The International Association for the Advancement of Space Safety has announced that this year’s Vladimir Syromiatnikov Safety-by-Design Award will go to Space Exploration Technologies Corporation (SpaceX) for safety accomplishments related to its Dragon vehicle. The award will be received at the 7th IAASS Conference Awards Gala Dinner by SpaceX Director of Risk and System Safety Michael Lutomski.

Vladimir Syromyatnikov in May 2006

Vladimir Syromyatnikov in May 2006 (Credits: Alexander Gronsky/

The Vladimir Syromyatnikov Safety-by-Design Award honors outstanding designers and engineers who have made major technical contribution towards systems safety. It is named in honor of Vladimir Syromiatnikov (1934-2006), the Russian designer who created the Androgynous Peripheral Assembly System (APAS), a unique docking system which linked the U.S. Apollo and Soviet Soyuz space capsules in the 1970s. In the 1990s he updated his docking system for the meeting of the Mir space station and the Shuttle Atlantis. The APAS is also used on the International Space Station and formed the basis for the new global standard, the International Docking System Standard (IDSS).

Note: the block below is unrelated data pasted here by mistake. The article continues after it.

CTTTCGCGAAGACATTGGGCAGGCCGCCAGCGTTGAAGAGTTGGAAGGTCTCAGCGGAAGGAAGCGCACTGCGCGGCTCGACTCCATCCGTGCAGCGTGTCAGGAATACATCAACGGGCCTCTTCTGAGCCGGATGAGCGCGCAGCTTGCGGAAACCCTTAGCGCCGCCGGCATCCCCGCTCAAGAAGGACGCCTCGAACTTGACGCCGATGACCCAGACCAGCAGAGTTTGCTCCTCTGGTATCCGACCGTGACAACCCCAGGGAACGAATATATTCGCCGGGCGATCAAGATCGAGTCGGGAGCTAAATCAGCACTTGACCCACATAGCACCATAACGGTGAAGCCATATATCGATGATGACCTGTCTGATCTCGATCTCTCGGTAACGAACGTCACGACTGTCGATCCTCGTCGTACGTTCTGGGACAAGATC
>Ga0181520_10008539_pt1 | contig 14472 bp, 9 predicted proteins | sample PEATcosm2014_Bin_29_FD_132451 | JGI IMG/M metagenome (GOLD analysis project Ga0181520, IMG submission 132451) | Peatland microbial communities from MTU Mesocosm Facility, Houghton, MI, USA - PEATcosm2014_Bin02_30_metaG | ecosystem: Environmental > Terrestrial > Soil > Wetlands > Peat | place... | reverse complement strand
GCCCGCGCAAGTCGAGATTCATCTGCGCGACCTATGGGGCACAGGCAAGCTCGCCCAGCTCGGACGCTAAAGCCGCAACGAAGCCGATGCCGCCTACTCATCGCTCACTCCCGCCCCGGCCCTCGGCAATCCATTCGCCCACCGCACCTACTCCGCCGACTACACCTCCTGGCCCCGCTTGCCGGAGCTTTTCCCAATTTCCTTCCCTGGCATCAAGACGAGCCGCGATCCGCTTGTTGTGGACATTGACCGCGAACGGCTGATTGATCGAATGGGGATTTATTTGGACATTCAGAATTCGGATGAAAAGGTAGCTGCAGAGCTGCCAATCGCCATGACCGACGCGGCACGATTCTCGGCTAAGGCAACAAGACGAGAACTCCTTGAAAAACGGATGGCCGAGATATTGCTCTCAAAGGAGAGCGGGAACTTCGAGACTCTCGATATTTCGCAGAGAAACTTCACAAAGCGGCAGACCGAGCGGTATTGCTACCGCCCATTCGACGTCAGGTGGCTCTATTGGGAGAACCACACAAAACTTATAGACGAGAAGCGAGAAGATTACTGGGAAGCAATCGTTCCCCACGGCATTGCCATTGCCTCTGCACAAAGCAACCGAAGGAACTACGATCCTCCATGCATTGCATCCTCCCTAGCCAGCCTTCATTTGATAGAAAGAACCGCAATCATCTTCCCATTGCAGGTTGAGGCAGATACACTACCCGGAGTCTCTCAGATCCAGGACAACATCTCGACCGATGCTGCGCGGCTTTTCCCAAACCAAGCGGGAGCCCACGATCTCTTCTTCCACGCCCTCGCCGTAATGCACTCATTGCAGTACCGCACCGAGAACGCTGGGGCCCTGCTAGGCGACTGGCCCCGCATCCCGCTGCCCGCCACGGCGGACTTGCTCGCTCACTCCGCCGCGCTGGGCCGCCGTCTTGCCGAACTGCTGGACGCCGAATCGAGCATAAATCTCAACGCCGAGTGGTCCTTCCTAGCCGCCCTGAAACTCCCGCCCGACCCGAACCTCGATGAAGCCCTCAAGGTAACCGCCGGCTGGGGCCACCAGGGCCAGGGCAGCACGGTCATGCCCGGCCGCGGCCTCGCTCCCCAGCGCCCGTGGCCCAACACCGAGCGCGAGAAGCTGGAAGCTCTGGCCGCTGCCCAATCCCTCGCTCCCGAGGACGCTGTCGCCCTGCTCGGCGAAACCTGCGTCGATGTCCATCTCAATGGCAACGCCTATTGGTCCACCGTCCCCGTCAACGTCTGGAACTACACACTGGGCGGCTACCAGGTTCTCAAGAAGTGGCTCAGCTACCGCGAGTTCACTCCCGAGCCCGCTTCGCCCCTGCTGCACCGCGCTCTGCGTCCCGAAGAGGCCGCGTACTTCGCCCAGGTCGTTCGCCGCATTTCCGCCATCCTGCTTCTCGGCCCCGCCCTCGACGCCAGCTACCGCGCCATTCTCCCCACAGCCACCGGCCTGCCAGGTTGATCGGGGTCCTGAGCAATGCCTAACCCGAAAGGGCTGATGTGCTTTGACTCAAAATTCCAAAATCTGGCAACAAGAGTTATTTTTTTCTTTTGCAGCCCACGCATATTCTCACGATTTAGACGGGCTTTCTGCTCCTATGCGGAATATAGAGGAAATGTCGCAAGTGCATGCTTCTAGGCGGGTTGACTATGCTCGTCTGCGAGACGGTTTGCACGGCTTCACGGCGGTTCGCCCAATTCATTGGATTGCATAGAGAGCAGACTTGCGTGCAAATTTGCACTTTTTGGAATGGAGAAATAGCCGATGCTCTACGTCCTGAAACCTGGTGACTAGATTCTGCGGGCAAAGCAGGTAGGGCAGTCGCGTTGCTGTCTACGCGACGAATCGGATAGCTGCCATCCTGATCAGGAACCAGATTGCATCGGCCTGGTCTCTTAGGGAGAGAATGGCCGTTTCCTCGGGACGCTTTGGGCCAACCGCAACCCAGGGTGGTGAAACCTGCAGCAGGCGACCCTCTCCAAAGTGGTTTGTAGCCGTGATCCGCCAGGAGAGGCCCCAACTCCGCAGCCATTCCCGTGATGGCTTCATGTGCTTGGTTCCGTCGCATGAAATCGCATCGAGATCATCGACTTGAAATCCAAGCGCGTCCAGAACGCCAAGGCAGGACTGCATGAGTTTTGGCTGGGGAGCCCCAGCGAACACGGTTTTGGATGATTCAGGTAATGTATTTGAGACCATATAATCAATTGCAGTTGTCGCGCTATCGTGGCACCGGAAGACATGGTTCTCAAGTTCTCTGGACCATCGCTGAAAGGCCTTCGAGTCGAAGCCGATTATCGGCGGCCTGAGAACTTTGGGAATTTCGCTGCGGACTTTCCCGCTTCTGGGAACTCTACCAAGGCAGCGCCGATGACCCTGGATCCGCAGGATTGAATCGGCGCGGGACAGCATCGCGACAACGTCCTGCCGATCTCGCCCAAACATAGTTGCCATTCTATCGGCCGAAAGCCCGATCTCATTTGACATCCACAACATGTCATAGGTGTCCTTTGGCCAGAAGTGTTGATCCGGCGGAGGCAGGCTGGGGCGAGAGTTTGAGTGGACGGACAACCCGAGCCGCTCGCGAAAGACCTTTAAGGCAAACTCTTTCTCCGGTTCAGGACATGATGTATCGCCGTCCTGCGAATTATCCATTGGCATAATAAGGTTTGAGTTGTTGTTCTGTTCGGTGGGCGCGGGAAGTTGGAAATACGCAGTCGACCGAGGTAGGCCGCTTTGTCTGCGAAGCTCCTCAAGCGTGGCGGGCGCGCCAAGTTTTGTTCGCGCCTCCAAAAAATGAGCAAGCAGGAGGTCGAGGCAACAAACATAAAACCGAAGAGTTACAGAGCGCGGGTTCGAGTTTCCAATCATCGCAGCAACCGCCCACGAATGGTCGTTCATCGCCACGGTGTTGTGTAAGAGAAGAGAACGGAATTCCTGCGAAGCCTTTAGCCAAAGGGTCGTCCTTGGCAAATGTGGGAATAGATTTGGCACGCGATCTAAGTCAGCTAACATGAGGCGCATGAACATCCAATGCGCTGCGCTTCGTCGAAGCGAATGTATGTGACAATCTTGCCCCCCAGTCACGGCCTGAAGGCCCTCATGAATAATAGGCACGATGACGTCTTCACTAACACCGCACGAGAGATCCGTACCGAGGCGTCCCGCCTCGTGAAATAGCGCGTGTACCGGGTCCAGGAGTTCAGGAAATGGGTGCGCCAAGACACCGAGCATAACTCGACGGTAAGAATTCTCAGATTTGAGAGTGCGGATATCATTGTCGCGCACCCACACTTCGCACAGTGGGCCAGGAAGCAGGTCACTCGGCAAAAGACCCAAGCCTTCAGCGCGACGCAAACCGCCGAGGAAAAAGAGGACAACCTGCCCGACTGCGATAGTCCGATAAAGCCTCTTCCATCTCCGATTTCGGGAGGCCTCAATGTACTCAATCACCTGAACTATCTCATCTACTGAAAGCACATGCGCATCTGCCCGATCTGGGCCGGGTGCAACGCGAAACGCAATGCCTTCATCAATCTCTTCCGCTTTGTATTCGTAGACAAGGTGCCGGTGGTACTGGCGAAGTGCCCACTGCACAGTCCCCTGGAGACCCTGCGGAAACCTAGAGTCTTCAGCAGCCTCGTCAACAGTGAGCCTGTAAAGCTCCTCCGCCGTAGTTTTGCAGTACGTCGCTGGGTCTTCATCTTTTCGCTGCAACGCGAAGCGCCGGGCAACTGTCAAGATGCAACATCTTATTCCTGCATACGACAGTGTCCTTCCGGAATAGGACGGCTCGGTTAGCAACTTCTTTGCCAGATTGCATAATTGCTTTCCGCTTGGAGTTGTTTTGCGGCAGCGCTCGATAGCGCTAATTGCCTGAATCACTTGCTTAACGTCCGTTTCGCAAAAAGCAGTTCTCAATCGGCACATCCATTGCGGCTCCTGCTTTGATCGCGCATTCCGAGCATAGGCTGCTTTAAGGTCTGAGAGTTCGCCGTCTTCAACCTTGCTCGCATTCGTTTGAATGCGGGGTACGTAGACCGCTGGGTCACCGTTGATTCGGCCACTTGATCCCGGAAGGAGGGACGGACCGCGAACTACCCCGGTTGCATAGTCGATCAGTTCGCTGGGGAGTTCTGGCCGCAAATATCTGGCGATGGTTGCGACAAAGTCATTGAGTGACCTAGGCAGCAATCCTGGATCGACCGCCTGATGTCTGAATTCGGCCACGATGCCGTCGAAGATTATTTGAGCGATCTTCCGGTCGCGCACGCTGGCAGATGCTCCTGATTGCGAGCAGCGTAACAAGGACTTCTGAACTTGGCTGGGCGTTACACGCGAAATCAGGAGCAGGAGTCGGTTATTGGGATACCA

SpaceX is being recognized with this award for being the first space commercial company to achieve safety certification of its Dragon vehicle in accordance with NASA and FAA rules, and successfully performing multiple resupply missions to the International Space Station. IAASS also acknowledges SpaceX’s pursuit of innovative design solutions for its new Dragon V2 vehicle for higher performance and enhanced crew safety, in particular during safety-critical mission phases.

Lutomski will receive a solid bronze statuette representing Athena wielding a silver shield. In the Greek mythology Athena is the goddess of wisdom, science, courage, inspiration, civilization, strength, strategy, justice, skills and shipbuilding. The shield of Athena, called Aegis, represents in this award  safety knowledge and carries an image of the APAS docking system, as a symbol of international cooperation.

– In the video below, an artistic conception of the manned Dragon 2 capsule.

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Lutomski himself has spent nearly 30 years working on human spaceflight programs at NASA and in private industry.  In the mid-90’s he spent two years working in NASA’s Moscow office supporting early space station operations infrastructure development. For 10 years Lutomski served as Risk Manager for the International Space Station (ISS) Program. As Risk Manager he was responsible for defining and implementing the qualitative and quantitative risk management processes across the organizations and international participants of the ISS Program. He retired from NASA in 2013 and joined SpaceX. Lutomski co-authored the IAASS book Safety Design for Space Operations, published in 2013 by Elsevier. 

The 7th IAASS Conference Safety Is No Accident will take place October 20-22 in Friedrichshafen, Germany.

3 Responses

  1. Michael J. Listner

    The FAA does not certify commercial spacecraft for safety and nothing I’ve heard suggests that NASA has done so either.

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